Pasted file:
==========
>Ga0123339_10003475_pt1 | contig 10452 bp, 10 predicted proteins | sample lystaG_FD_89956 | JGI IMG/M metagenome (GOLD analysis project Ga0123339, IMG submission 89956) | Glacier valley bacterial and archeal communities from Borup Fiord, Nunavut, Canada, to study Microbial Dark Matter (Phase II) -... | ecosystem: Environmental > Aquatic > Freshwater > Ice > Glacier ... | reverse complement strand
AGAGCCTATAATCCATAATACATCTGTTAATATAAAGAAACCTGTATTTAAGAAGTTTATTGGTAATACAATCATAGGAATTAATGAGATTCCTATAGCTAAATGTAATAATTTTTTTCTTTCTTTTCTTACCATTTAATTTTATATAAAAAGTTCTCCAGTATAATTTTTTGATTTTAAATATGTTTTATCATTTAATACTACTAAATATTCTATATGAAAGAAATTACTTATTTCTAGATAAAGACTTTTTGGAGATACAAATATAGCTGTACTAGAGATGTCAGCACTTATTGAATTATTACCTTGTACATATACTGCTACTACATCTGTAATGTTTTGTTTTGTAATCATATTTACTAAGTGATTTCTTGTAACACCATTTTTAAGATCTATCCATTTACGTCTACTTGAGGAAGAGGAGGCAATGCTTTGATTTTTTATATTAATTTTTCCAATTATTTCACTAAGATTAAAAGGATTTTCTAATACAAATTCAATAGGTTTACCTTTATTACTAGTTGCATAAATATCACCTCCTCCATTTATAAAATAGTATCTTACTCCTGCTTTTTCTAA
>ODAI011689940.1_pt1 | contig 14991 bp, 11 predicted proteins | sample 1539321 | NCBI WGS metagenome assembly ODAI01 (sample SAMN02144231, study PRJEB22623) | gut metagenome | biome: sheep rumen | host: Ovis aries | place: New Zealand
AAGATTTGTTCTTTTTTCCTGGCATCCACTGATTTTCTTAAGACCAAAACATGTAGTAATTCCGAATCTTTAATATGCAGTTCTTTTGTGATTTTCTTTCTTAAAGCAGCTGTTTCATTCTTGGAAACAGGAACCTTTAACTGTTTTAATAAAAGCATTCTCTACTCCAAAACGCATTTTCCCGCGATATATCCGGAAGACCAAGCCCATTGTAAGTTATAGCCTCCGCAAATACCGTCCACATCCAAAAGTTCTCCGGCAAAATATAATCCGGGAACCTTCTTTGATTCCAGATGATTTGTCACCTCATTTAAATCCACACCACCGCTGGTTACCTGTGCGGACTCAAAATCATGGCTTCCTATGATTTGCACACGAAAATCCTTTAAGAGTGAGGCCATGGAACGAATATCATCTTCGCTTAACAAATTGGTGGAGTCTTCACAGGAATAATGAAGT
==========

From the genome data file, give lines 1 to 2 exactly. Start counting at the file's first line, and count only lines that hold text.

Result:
>Ga0123339_10003475_pt1 | contig 10452 bp, 10 predicted proteins | sample lystaG_FD_89956 | JGI IMG/M metagenome (GOLD analysis project Ga0123339, IMG submission 89956) | Glacier valley bacterial and archeal communities from Borup Fiord, Nunavut, Canada, to study Microbial Dark Matter (Phase II) -... | ecosystem: Environmental > Aquatic > Freshwater > Ice > Glacier ... | reverse complement strand
AGAGCCTATAATCCATAATACATCTGTTAATATAAAGAAACCTGTATTTAAGAAGTTTATTGGTAATACAATCATAGGAATTAATGAGATTCCTATAGCTAAATGTAATAATTTTTTTCTTTCTTTTCTTACCATTTAATTTTATATAAAAAGTTCTCCAGTATAATTTTTTGATTTTAAATATGTTTTATCATTTAATACTACTAAATATTCTATATGAAAGAAATTACTTATTTCTAGATAAAGACTTTTTGGAGATACAAATATAGCTGTACTAGAGATGTCAGCACTTATTGAATTATTACCTTGTACATATACTGCTACTACATCTGTAATGTTTTGTTTTGTAATCATATTTACTAAGTGATTTCTTGTAACACCATTTTTAAGATCTATCCATTTACGTCTACTTGAGGAAGAGGAGGCAATGCTTTGATTTTTTATATTAATTTTTCCAATTATTTCACTAAGATTAAAAGGATTTTCTAATACAAATTCAATAGGTTTACCTTTATTACTAGTTGCATAAATATCACCTCCTCCATTTATAAAATAGTATCTTACTCCTGCTTTTTCTAA